can tell the customers out there they're excited our catering sales are up people are out there having celebrations with their family, but they are

more conscious of their wallets and purses right now.

CHATTERLEY: I tell you what? I do you see behind your - I don't see behind you is Plexiglas. So at least people when they are putting it in the

basket, I'm banging their heads against that. And I believe buffets are back.

LEONARD'S JR.: Yes, that's what we're finding right now. We're sort of unwinding COVID a little bit. Plexiglas, we're taking a lot of that down,

it used to be could hardly hear the person on the other side, because we had big Plexiglas windows up at the daily counter and the cashiers and so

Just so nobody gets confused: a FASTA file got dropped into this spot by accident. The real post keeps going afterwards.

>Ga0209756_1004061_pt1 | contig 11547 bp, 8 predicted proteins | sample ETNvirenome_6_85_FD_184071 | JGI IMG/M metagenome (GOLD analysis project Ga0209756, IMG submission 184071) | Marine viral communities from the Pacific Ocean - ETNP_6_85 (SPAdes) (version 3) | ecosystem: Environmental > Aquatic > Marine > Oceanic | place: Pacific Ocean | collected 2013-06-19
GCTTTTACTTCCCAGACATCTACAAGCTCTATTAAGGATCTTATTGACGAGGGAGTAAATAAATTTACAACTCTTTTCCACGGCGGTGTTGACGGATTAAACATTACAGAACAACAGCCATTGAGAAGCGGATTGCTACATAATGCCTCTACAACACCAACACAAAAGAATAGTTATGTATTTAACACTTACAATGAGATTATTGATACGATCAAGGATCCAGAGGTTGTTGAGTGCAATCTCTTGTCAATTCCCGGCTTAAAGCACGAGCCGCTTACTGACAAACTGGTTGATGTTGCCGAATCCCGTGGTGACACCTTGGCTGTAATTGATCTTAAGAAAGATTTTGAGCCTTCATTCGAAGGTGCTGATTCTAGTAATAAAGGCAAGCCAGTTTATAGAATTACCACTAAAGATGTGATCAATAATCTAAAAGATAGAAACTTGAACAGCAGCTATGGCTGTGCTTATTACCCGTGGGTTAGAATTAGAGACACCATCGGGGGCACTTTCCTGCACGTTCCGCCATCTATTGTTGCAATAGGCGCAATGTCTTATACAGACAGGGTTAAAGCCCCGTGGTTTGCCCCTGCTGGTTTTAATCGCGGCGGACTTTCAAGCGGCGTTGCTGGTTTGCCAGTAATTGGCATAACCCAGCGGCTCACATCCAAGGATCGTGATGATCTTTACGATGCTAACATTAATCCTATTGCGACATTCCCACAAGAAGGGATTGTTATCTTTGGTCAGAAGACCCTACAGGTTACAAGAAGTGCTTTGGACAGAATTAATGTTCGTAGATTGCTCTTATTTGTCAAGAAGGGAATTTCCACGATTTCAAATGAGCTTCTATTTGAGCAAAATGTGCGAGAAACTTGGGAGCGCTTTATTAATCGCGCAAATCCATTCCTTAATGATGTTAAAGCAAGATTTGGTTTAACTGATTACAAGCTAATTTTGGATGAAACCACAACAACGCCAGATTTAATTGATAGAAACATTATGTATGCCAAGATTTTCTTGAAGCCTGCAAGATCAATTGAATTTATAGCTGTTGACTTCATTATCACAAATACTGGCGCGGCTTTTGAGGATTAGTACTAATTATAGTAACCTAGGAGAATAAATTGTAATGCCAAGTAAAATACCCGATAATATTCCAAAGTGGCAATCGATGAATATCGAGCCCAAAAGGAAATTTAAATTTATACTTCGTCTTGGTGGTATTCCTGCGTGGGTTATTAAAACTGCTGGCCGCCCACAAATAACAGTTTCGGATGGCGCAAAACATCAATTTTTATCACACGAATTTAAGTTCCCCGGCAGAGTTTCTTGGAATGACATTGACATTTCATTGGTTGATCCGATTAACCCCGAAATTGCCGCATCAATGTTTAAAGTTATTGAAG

We're taking a lot of that down right now. And also the buffets are out, people are much more comfortable. You got to be very conscious of

cleanliness and sanitation. But they're much more comfortable buying food like that.

The one thing I don't think will ever go away is the containers of wipes and hand sanitizer that we have around the store. People are still using

that. And that sort of something just to keep your hands cleaner and they're realizing the value of that right now.

CHATTERLEY: Yes, we like clean hands. So keeping those I'm keeping that right, there is a good thing to do. Stew if you don't mind, I want to talk

to you about something very personal. And it is about turning something that I know was deeply painful for you and your wife and your family and

turning it into something incredibly positive.